No, Tess is not auditioning for the role of Cinderella. Cinderella had the good sense to at least keep one shoe on. And no, she hasn’t forgotten her shoes at home. In her preparation for the New York marathon, Tess recently embarked on a barefoot training regime. That’s correct – She's willingly elected to go running with naked feet.
Barefoot running is a hot topic in the world of runners right now. The debate between barefoot running, zero drop shoes (shoes where the forefoot and the heel are at the same level) and traditional (raised-heel) shoes rages on. So, when my coach asked me if I would be willing to try doing some of my track warm-ups barefoot, I jumped at the chance…and then immediately wondered what I had gotten myself into.
injury prevention or cause
I have battled IT Band issues my entire running career and a large part of the problem stems from the fact that I have weak feet. The theory behind barefoot running is that standard running shoes actually offer our feet unnecessary support and by removing the shoes, we teach our feet to stand (and run) on their own. Devotees of the practice also claim it to be an excellent tool for teaching your body proper running form – landing with a mid-foot strike rather than a heel strike which means lower impact on joints – while opponents claim that the continuous pounding without protection will only set you up for injury.
the mid-foot strike
If you’re doing it correctly, your foot will hit the ground almost directly under your hip, making it easy for you to bring the foot back and have the heel just barely graze the ground. It should also be markedly quieter than when you run with a heel strike. I sometimes feel as though I’m doing my very best Godzilla impression when I start running with my heels down first.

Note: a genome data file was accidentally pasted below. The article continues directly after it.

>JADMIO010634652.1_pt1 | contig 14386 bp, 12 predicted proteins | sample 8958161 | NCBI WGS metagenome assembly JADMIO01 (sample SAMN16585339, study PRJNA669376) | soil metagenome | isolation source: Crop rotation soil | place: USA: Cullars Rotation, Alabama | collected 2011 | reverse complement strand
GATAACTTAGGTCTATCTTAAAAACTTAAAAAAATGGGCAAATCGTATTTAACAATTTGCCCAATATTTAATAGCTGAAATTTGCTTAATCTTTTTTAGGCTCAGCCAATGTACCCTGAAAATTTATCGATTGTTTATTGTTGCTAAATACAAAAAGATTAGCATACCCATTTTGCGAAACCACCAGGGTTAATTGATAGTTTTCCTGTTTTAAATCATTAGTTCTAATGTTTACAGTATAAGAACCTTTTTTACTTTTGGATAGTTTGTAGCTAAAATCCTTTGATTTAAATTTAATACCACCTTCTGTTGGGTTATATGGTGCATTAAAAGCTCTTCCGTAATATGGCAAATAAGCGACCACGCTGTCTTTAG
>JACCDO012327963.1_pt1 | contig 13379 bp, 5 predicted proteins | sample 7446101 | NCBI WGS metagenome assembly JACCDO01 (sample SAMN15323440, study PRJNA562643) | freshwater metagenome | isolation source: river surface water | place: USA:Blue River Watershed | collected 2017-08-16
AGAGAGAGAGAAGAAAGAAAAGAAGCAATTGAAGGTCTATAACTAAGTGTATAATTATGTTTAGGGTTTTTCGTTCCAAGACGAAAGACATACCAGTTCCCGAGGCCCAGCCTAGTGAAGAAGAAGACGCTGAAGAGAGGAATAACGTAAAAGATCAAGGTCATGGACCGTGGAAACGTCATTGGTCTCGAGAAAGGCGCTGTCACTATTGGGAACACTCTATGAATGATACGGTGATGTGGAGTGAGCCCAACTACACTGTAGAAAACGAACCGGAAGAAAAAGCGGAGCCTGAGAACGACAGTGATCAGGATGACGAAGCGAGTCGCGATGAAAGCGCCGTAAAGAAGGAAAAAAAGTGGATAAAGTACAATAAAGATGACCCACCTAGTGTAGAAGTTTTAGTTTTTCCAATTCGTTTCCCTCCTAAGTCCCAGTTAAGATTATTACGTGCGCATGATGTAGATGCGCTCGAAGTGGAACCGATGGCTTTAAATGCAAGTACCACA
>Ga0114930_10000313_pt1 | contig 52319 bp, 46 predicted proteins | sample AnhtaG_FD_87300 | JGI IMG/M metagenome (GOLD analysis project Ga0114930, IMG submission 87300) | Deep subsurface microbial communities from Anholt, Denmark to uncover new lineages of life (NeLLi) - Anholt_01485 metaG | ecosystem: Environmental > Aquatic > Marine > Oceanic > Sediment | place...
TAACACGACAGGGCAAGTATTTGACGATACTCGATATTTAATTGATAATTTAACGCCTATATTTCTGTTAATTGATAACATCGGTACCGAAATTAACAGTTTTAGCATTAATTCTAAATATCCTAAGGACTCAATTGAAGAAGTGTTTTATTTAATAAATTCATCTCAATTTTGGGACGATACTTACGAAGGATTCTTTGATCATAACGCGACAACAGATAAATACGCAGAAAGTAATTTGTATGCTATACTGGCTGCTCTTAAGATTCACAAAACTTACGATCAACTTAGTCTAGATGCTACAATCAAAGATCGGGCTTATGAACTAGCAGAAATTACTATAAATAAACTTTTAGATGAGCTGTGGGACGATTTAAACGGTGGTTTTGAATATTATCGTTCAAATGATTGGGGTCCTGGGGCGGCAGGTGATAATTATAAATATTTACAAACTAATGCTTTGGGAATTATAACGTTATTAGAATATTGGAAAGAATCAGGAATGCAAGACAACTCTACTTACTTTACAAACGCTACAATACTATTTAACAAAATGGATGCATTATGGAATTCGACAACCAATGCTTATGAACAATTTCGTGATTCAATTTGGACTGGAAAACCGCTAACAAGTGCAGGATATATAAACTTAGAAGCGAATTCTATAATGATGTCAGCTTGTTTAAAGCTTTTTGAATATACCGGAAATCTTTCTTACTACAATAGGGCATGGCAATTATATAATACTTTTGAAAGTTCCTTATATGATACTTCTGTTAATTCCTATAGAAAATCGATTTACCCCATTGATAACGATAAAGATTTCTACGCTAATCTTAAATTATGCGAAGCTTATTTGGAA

what devotees and opponents are saying
- Pro – strengthens under-used muscles in the feet
- Pro – naturally promotes good form
- Pro – good form means fewer injuries and faster race times
- Con – repeated pavement pounding without support can lead to overstress and injury
- Con – feet exposed to the elements could become injured by objects on the ground
- Con – Not enough research has been performed to prove that it prevents injuries
take it slow
One of the most important things to know is that you have to ease into it (um, isn’t there some line about learning to walk before you run?) I only ran 400 meters and my feet felt like they got a workout. Take it slowly so your body has time to adapt and you don’t wind up sidelining yourself. And, while I may not ever take on my beloved 26.2 mile distance shoeless, I will continue to spend part of my training free of my shoes and spend the time when I'm shod wearing zero drop racing flats. It’s earned me a new nickname from the boys at the track – “Foot Nudist”.
They say, "don’t knock it ’til you try it" but for some people the idea of going shoeless just doesn't add up. Are shoe-wearers being over-sensitive or are 'foot-nudists' a pack of heavily calloused idealists?
- not convinced? How to find a good running shoe.
- the ABCs of running.
- don't go further than bare feet.